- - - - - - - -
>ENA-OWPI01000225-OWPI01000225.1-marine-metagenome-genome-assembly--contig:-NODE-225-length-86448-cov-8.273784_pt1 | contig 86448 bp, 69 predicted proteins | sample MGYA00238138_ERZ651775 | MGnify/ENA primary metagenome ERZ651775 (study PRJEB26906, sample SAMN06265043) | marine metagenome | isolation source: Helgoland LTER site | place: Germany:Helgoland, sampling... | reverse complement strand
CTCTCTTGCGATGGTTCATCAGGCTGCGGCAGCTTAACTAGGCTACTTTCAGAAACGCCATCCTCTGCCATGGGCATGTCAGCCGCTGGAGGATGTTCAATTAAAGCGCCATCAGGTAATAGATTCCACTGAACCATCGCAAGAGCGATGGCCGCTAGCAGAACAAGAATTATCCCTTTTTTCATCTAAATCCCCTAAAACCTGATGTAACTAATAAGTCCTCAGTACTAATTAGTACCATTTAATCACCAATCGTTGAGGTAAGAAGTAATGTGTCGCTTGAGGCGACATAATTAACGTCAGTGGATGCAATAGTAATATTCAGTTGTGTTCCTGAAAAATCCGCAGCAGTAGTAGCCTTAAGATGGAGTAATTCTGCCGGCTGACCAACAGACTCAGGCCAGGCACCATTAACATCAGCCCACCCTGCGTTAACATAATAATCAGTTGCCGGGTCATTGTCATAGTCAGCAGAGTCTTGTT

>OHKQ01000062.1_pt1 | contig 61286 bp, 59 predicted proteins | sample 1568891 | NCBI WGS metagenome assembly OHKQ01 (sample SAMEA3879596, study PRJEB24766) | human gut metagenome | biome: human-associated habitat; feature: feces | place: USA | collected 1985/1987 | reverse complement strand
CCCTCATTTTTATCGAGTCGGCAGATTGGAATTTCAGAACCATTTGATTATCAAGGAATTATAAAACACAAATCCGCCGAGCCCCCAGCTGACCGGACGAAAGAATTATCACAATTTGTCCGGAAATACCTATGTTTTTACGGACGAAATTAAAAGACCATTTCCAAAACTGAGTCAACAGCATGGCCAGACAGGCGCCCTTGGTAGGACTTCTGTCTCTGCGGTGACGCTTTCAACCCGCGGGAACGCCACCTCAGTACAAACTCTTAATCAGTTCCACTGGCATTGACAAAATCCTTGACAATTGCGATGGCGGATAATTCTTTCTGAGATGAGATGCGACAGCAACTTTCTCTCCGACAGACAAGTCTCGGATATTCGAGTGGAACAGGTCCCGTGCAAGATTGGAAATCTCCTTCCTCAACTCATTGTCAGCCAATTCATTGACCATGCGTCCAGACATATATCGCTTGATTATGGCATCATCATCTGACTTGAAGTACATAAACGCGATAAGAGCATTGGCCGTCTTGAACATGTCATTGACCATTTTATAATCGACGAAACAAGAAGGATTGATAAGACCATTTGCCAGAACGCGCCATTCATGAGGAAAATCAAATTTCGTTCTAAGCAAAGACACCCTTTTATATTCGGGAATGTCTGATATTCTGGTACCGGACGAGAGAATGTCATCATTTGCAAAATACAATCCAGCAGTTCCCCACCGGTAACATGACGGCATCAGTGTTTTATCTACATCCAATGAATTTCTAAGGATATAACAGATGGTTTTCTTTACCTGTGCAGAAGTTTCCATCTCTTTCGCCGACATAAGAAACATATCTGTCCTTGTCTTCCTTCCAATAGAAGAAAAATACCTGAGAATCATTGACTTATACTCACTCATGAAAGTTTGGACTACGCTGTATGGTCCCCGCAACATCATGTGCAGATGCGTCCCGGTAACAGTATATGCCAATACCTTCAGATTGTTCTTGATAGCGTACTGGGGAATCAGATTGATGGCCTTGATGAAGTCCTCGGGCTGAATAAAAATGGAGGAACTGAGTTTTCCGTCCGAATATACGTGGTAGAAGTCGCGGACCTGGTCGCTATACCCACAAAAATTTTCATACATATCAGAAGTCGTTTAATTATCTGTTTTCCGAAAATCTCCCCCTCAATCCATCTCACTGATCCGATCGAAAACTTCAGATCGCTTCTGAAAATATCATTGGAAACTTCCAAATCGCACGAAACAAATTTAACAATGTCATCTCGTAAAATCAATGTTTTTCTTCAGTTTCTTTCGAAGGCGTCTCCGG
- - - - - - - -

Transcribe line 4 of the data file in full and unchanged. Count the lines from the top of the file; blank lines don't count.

CCCTCATTTTTATCGAGTCGGCAGATTGGAATTTCAGAACCATTTGATTATCAAGGAATTATAAAACACAAATCCGCCGAGCCCCCAGCTGACCGGACGAAAGAATTATCACAATTTGTCCGGAAATACCTATGTTTTTACGGACGAAATTAAAAGACCATTTCCAAAACTGAGTCAACAGCATGGCCAGACAGGCGCCCTTGGTAGGACTTCTGTCTCTGCGGTGACGCTTTCAACCCGCGGGAACGCCACCTCAGTACAAACTCTTAATCAGTTCCACTGGCATTGACAAAATCCTTGACAATTGCGATGGCGGATAATTCTTTCTGAGATGAGATGCGACAGCAACTTTCTCTCCGACAGACAAGTCTCGGATATTCGAGTGGAACAGGTCCCGTGCAAGATTGGAAATCTCCTTCCTCAACTCATTGTCAGCCAATTCATTGACCATGCGTCCAGACATATATCGCTTGATTATGGCATCATCATCTGACTTGAAGTACATAAACGCGATAAGAGCATTGGCCGTCTTGAACATGTCATTGACCATTTTATAATCGACGAAACAAGAAGGATTGATAAGACCATTTGCCAGAACGCGCCATTCATGAGGAAAATCAAATTTCGTTCTAAGCAAAGACACCCTTTTATATTCGGGAATGTCTGATATTCTGGTACCGGACGAGAGAATGTCATCATTTGCAAAATACAATCCAGCAGTTCCCCACCGGTAACATGACGGCATCAGTGTTTTATCTACATCCAATGAATTTCTAAGGATATAACAGATGGTTTTCTTTACCTGTGCAGAAGTTTCCATCTCTTTCGCCGACATAAGAAACATATCTGTCCTTGTCTTCCTTCCAATAGAAGAAAAATACCTGAGAATCATTGACTTATACTCACTCATGAAAGTTTGGACTACGCTGTATGGTCCCCGCAACATCATGTGCAGATGCGTCCCGGTAACAGTATATGCCAATACCTTCAGATTGTTCTTGATAGCGTACTGGGGAATCAGATTGATGGCCTTGATGAAGTCCTCGGGCTGAATAAAAATGGAGGAACTGAGTTTTCCGTCCGAATATACGTGGTAGAAGTCGCGGACCTGGTCGCTATACCCACAAAAATTTTCATACATATCAGAAGTCGTTTAATTATCTGTTTTCCGAAAATCTCCCCCTCAATCCATCTCACTGATCCGATCGAAAACTTCAGATCGCTTCTGAAAATATCATTGGAAACTTCCAAATCGCACGAAACAAATTTAACAATGTCATCTCGTAAAATCAATGTTTTTCTTCAGTTTCTTTCGAAGGCGTCTCCGG